Home Institution

Illinois Wesleyan University

Publication Date

Spring 2009

Program Name

Uganda and Rwanda: Post Conflict Transformation


When the British left after many years of colonization, they left Uganda fragmented and unprepared for the democracy and unity. Each ruler of Uganda has continued to exploit the divisions propagated during colonization, and to this day Uganda remains very divided along political, ethnic, and religious lines. One of the most detrimental effects of this fragmentation has been the war that has been taking place in Northern Uganda for the last twenty-three years. As a result of many circumstances, Northern Uganda remains underdeveloped and generally disconnected from the rest of Uganda. With what seems like a very obvious divide between Northern Uganda and the rest of the country, it has to be wondered if the people wish to be united with a government that has for so long marginalized them; would the people prefer to cling to their Acholi identity of strive to feel proud of their Ugandan identity? This study was conducted by interviewing participants of varying demographics in the Bar-Dege sub division of Gulu Town, Gulu, Uganda. The main focus of the interviews was to determine whether people felt proud to be Ugandan. To gage levels of pride I compared the levels of pride in being Ugandan to levels of pride found in being Acholi, asking people to describe why or why not they felt proud to be attached to the particular identity. I also asked what would need to happen to increase levels of pride in being Ugandan. Although all participant described themselves as Ugandan, very few claimed to be truly proud of their Ugandan identity. This, however, was not true of their Acholi identity. Participants seemed very proud to be Acholi, citing language culture, and hospitality as just a few reasons that people felt so proud to be Acholi. When it came to being Ugandan, participants expressed that corruption and war, among other things, detracted from an overall sense of national pride. As a way of gaining more pride in their country, participants desired a more accountable and responsible government to bring balanced growth and development to the country.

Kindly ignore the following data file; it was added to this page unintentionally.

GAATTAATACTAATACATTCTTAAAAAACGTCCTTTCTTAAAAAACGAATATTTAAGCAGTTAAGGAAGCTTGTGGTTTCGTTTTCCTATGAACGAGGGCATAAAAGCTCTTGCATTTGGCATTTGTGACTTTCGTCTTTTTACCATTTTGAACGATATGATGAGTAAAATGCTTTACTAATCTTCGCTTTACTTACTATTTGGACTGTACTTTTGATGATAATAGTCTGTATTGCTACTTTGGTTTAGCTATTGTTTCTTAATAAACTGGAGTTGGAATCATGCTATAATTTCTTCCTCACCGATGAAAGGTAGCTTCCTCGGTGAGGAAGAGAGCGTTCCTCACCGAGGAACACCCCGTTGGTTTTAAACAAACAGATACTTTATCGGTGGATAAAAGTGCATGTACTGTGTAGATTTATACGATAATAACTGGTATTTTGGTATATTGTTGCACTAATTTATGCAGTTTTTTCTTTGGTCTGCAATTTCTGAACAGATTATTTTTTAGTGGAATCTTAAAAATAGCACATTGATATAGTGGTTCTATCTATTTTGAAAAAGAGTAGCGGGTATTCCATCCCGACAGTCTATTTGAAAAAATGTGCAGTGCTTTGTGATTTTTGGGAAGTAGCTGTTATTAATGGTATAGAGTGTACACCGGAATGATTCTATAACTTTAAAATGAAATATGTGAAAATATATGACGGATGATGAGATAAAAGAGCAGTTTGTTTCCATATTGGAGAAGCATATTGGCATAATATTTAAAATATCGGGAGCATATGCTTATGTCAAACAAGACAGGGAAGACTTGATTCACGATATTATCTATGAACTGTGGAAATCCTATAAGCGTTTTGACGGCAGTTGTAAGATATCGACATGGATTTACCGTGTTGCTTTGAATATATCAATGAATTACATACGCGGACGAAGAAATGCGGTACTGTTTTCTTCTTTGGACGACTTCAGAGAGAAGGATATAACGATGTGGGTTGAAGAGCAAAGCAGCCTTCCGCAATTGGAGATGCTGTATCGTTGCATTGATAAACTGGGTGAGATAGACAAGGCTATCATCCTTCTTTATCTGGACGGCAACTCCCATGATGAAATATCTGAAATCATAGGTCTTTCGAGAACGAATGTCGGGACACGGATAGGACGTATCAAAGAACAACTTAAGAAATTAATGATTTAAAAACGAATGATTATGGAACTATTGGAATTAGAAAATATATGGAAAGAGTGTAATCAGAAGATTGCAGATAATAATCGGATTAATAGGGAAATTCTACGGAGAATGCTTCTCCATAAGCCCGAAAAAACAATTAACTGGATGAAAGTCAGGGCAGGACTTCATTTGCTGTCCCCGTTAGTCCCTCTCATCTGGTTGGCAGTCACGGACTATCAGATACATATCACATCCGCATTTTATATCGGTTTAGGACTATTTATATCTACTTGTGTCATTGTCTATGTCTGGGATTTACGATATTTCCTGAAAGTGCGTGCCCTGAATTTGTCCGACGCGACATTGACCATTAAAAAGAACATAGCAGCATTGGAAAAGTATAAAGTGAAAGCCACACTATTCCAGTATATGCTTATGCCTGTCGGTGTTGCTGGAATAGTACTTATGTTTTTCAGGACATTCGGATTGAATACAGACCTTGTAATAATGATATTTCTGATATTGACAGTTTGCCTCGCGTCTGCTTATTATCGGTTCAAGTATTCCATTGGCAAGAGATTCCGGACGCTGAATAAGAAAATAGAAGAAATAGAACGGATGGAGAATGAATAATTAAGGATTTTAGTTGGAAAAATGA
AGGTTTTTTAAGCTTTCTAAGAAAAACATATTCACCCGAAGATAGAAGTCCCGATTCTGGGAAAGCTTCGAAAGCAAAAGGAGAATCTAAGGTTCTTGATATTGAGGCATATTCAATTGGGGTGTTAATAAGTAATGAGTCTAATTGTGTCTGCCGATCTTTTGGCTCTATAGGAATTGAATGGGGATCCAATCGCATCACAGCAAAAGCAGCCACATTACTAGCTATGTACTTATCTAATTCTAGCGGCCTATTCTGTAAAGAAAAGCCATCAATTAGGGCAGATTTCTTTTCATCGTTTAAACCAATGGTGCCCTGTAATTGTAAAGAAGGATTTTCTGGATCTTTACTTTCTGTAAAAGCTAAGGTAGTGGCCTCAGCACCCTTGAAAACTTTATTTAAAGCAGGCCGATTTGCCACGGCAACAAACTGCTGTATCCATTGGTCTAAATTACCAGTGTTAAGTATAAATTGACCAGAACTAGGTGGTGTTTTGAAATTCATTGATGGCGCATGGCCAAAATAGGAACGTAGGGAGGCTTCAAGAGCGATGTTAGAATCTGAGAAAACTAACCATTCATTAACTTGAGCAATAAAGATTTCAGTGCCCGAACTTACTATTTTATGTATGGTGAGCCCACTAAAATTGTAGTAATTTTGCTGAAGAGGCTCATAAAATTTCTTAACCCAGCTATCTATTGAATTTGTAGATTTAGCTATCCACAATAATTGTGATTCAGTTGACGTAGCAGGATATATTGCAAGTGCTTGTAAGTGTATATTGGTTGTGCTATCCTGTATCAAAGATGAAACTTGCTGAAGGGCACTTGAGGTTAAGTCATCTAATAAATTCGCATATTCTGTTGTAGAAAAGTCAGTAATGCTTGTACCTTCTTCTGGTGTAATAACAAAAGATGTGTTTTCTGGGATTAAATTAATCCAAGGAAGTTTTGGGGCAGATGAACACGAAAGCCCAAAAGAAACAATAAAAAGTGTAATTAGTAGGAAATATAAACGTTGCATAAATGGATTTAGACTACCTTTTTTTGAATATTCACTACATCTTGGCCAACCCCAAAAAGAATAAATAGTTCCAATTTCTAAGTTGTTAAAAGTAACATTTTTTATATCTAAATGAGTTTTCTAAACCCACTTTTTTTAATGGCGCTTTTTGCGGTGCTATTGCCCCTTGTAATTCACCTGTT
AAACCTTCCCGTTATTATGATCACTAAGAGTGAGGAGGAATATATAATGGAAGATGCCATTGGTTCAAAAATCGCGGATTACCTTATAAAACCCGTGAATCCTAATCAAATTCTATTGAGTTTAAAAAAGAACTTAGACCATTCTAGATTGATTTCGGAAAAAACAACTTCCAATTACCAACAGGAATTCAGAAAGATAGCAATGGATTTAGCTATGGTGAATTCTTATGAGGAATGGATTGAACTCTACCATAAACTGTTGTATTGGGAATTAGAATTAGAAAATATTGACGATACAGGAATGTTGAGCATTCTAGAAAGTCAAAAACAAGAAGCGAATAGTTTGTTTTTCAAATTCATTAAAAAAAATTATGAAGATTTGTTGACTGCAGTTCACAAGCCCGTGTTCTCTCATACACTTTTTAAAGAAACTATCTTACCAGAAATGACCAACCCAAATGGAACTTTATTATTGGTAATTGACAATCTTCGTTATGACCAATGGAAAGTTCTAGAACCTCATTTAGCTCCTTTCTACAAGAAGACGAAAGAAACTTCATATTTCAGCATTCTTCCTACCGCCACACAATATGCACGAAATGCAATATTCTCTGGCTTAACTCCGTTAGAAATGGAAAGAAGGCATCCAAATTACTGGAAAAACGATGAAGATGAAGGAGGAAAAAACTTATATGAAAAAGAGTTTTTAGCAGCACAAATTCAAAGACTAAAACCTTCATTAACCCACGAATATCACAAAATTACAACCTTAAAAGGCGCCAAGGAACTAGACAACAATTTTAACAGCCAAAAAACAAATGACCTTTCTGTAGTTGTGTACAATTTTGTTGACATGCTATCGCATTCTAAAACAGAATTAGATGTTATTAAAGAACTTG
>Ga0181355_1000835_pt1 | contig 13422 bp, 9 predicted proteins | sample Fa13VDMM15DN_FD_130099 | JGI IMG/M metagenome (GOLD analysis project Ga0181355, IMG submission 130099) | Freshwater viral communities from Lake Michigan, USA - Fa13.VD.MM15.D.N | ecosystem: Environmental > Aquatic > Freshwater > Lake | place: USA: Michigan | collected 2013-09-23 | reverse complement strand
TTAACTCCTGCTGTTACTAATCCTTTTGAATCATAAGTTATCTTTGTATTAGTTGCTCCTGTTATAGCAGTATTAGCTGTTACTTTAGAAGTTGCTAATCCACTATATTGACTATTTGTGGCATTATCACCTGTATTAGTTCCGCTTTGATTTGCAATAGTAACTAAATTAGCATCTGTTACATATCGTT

Race, Ethnicity and Post-Colonial Studies


Article Location